Freight on the Mississippi is being threatened by record low water levels, and it may result in global supply chain issues.
The Mississippi River, which stretches for 2340 miles from Lake Itasca in Minnesota to the Gulf of Mexico and connects the Great Lakes to the Caribbean, is a critical commercial highway. Over 500 million tons of goods are shipped on the river each year. Mostly, it’s food and fuel products. Over 90% of U.S. agricultural exports are grown in the Mississippi River Basin, which includes 80% of the world’s grain exports. Much of that winds up in ships on the mighty river, heading south to the sea.
But this fall, with its critically low rainfall through the entire basin, is in danger of shutting down freight on the Mississippi. Thousands of barges loaded with corn, soy, and coal are backed up in parts of the river that have become too shallow to traverse. According to the U.S. Coast Guard, at least eight heavy barges are aground, furthering the congestion.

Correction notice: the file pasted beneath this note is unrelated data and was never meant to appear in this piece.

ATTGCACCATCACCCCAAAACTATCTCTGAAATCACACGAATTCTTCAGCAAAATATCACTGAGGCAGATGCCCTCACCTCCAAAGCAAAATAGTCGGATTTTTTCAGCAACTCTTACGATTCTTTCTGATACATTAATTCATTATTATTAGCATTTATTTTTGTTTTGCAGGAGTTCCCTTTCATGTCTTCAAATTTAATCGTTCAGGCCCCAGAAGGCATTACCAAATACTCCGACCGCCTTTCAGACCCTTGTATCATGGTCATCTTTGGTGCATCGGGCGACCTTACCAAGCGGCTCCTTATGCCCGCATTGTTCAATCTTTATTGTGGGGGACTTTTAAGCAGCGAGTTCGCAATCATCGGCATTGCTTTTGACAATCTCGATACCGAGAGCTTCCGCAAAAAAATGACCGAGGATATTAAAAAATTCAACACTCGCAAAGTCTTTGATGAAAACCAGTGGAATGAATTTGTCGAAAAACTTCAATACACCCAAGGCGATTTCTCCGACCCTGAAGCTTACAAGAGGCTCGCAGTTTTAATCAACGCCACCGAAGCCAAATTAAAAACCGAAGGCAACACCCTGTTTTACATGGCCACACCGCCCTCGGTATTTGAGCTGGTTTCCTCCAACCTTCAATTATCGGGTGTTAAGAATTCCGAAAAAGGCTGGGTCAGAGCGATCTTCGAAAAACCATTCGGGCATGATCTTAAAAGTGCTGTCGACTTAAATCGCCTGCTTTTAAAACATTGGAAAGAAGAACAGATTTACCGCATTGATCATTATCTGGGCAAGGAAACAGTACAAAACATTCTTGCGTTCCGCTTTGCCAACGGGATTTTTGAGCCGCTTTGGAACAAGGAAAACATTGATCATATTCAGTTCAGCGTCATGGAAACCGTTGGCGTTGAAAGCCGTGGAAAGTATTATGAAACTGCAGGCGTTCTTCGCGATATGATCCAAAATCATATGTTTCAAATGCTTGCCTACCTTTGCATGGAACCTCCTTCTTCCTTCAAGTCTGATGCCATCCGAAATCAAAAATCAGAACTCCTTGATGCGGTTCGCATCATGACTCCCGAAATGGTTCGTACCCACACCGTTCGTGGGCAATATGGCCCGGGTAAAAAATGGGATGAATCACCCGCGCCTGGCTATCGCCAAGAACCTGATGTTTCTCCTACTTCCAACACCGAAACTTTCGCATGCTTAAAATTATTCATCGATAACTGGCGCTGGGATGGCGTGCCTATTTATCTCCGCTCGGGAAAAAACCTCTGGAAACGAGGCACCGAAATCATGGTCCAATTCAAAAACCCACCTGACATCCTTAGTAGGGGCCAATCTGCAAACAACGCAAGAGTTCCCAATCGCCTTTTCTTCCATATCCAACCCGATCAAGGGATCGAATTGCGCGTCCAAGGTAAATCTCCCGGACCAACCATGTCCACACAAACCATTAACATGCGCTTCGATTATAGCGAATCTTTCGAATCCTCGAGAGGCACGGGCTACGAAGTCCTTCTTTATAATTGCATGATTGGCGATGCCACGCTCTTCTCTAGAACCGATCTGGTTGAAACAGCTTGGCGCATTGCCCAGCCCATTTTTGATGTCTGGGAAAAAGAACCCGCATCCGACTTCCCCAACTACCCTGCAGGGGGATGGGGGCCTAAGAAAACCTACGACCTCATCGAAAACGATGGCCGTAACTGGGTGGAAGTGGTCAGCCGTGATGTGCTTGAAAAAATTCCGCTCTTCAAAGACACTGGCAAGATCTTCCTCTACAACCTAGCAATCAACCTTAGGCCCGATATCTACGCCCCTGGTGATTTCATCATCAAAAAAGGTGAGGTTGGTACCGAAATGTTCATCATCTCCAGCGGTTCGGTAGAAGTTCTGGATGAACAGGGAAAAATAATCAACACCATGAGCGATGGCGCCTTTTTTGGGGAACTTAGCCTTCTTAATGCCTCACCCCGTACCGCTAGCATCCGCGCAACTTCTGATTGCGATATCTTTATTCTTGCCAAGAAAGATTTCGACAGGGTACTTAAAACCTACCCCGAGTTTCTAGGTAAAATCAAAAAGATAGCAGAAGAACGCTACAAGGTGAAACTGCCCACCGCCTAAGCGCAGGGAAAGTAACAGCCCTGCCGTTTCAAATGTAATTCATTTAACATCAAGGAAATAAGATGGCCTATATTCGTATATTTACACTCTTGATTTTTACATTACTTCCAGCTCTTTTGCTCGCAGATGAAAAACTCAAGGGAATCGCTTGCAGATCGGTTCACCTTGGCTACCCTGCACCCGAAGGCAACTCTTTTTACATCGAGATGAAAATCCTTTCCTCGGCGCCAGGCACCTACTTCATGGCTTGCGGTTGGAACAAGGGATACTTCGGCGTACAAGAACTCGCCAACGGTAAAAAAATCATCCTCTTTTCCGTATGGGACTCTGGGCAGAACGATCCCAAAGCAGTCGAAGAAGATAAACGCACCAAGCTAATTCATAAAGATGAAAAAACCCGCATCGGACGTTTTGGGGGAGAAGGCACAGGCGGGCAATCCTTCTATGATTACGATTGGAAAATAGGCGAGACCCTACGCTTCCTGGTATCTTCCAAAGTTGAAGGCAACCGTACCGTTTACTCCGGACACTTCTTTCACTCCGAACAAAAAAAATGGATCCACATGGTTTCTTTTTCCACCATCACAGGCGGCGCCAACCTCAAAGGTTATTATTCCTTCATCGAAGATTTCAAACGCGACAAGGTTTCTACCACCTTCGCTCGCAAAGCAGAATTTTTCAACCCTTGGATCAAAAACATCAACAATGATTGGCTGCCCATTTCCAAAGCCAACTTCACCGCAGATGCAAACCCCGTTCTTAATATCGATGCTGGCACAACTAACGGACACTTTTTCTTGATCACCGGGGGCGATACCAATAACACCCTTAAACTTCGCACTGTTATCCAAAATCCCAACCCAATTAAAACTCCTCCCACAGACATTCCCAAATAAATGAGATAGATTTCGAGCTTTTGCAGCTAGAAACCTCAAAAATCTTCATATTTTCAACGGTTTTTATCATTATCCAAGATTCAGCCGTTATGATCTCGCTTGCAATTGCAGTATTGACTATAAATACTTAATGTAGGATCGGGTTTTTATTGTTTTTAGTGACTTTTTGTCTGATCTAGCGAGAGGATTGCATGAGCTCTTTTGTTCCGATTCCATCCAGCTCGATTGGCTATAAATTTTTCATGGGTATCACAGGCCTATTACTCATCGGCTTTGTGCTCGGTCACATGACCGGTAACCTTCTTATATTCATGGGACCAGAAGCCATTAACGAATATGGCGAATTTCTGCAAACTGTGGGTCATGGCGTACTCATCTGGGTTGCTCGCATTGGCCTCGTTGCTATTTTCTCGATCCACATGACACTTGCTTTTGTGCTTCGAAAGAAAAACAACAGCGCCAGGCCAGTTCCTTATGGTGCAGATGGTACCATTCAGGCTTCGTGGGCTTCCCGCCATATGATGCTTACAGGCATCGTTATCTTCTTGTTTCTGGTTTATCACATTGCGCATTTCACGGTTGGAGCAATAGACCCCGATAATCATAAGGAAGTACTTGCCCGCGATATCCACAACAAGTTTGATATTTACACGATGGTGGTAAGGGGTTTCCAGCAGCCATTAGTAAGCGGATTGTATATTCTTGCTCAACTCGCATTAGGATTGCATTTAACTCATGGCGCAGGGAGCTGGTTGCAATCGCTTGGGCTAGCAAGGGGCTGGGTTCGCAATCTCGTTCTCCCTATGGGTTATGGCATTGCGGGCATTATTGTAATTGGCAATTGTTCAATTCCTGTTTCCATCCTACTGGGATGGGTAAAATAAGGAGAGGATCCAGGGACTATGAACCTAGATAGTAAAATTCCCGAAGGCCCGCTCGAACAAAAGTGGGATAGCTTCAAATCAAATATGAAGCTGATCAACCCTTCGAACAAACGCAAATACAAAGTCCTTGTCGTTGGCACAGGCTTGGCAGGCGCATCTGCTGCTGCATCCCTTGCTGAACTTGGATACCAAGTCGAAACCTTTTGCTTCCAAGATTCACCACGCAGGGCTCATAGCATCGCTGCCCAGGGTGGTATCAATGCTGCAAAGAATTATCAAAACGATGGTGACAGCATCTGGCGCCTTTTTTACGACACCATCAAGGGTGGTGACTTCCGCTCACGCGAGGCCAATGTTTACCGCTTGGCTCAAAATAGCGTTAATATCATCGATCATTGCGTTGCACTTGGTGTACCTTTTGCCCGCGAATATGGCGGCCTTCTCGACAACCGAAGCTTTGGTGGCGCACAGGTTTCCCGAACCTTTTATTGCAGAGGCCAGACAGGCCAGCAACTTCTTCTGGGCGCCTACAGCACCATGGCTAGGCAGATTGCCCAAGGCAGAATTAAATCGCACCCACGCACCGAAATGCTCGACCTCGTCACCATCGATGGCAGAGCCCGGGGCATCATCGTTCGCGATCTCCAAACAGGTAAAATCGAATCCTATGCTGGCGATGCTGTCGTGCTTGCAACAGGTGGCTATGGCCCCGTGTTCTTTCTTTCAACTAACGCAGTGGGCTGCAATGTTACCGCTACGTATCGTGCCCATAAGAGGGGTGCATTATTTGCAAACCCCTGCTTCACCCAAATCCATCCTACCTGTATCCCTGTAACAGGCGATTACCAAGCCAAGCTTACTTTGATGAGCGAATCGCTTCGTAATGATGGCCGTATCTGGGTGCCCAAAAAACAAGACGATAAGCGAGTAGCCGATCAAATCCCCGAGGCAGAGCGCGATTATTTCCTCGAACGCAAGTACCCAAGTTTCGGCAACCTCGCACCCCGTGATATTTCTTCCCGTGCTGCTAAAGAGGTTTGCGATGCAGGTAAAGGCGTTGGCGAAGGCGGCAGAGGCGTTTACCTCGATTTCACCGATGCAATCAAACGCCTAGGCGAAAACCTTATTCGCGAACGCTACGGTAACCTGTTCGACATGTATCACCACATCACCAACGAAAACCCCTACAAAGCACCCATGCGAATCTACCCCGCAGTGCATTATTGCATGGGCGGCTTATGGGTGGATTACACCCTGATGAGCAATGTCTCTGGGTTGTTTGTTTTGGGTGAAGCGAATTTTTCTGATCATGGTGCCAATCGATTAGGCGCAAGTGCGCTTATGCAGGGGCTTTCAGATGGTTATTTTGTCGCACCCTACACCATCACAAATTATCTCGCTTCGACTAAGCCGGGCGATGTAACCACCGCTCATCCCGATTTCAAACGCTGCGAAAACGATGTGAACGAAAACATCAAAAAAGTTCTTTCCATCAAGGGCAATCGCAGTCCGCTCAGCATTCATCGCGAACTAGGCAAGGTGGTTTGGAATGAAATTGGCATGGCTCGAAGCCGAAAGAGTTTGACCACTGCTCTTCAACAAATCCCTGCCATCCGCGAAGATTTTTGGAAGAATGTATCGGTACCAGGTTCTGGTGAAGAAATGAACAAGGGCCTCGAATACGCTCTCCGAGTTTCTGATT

“America is going to shut down if we shut down,” Mike Ellis, CEO of American Commercial Barge Line in Indiana told the Wall Street Journal, meaning river shipping in general.
Early fall is when grain is typically harvested in the heartland, making this an especially critical time for freight on the Mississippi. Freshly harvested grain is perishable, meaning delayed barge-loads may spoil while they’re waiting for the river to become passable again. And that may not be soon. According to the National Weather Service, there’s no rain predicted anywhere in the Mississippi Basin in the next several weeks.
The river is commonly low in the fall, but not this low. River gauges in Arkansas are recording the lowest water they’ve ever seen. The weak outflow is allowing saltwater to creep farther upriver than normal, threatening drinking water as far upstream as Natchez, Mississippi – over 100 miles upriver from the ocean.